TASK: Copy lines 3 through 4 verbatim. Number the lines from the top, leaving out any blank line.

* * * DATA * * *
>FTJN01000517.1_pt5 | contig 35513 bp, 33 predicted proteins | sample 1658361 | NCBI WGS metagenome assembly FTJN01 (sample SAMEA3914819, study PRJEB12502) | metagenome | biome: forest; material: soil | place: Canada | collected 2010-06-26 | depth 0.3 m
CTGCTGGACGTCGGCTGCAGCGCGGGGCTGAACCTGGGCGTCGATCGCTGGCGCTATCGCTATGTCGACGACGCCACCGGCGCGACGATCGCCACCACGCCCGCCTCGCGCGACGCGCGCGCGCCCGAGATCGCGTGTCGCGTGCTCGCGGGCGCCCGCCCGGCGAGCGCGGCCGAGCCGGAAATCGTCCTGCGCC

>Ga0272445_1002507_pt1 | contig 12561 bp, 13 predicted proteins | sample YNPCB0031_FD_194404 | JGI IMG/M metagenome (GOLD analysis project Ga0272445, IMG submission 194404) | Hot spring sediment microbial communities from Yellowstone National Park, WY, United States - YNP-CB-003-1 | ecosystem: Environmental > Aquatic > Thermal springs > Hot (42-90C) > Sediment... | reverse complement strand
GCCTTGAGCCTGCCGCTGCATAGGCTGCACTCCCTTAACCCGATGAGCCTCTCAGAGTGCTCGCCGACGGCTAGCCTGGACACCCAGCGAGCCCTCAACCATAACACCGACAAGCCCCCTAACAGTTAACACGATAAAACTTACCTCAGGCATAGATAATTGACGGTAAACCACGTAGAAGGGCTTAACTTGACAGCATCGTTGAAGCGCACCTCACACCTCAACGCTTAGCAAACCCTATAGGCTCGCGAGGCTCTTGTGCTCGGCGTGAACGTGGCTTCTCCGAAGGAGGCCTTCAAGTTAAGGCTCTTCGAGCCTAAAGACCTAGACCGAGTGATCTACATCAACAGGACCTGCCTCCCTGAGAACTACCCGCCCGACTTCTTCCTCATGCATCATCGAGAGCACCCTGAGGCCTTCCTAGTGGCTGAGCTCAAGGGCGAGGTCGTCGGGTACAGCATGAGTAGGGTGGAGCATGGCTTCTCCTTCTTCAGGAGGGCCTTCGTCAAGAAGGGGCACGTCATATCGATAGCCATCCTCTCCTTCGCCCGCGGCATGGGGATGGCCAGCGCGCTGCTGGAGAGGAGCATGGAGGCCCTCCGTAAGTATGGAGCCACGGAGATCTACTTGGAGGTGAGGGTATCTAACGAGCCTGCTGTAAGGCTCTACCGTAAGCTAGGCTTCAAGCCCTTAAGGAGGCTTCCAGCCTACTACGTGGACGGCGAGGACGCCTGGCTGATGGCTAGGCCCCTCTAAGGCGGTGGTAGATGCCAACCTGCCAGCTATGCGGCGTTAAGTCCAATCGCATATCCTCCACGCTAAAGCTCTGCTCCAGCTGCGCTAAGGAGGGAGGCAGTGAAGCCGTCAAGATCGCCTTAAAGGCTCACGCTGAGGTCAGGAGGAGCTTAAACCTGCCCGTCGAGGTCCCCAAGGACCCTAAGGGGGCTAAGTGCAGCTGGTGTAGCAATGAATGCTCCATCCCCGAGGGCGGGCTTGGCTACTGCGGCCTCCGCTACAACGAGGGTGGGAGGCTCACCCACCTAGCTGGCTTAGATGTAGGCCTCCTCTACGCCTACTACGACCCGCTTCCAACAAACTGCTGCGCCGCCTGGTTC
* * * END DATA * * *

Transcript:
>Ga0272445_1002507_pt1 | contig 12561 bp, 13 predicted proteins | sample YNPCB0031_FD_194404 | JGI IMG/M metagenome (GOLD analysis project Ga0272445, IMG submission 194404) | Hot spring sediment microbial communities from Yellowstone National Park, WY, United States - YNP-CB-003-1 | ecosystem: Environmental > Aquatic > Thermal springs > Hot (42-90C) > Sediment... | reverse complement strand
GCCTTGAGCCTGCCGCTGCATAGGCTGCACTCCCTTAACCCGATGAGCCTCTCAGAGTGCTCGCCGACGGCTAGCCTGGACACCCAGCGAGCCCTCAACCATAACACCGACAAGCCCCCTAACAGTTAACACGATAAAACTTACCTCAGGCATAGATAATTGACGGTAAACCACGTAGAAGGGCTTAACTTGACAGCATCGTTGAAGCGCACCTCACACCTCAACGCTTAGCAAACCCTATAGGCTCGCGAGGCTCTTGTGCTCGGCGTGAACGTGGCTTCTCCGAAGGAGGCCTTCAAGTTAAGGCTCTTCGAGCCTAAAGACCTAGACCGAGTGATCTACATCAACAGGACCTGCCTCCCTGAGAACTACCCGCCCGACTTCTTCCTCATGCATCATCGAGAGCACCCTGAGGCCTTCCTAGTGGCTGAGCTCAAGGGCGAGGTCGTCGGGTACAGCATGAGTAGGGTGGAGCATGGCTTCTCCTTCTTCAGGAGGGCCTTCGTCAAGAAGGGGCACGTCATATCGATAGCCATCCTCTCCTTCGCCCGCGGCATGGGGATGGCCAGCGCGCTGCTGGAGAGGAGCATGGAGGCCCTCCGTAAGTATGGAGCCACGGAGATCTACTTGGAGGTGAGGGTATCTAACGAGCCTGCTGTAAGGCTCTACCGTAAGCTAGGCTTCAAGCCCTTAAGGAGGCTTCCAGCCTACTACGTGGACGGCGAGGACGCCTGGCTGATGGCTAGGCCCCTCTAAGGCGGTGGTAGATGCCAACCTGCCAGCTATGCGGCGTTAAGTCCAATCGCATATCCTCCACGCTAAAGCTCTGCTCCAGCTGCGCTAAGGAGGGAGGCAGTGAAGCCGTCAAGATCGCCTTAAAGGCTCACGCTGAGGTCAGGAGGAGCTTAAACCTGCCCGTCGAGGTCCCCAAGGACCCTAAGGGGGCTAAGTGCAGCTGGTGTAGCAATGAATGCTCCATCCCCGAGGGCGGGCTTGGCTACTGCGGCCTCCGCTACAACGAGGGTGGGAGGCTCACCCACCTAGCTGGCTTAGATGTAGGCCTCCTCTACGCCTACTACGACCCGCTTCCAACAAACTGCTGCGCCGCCTGGTTC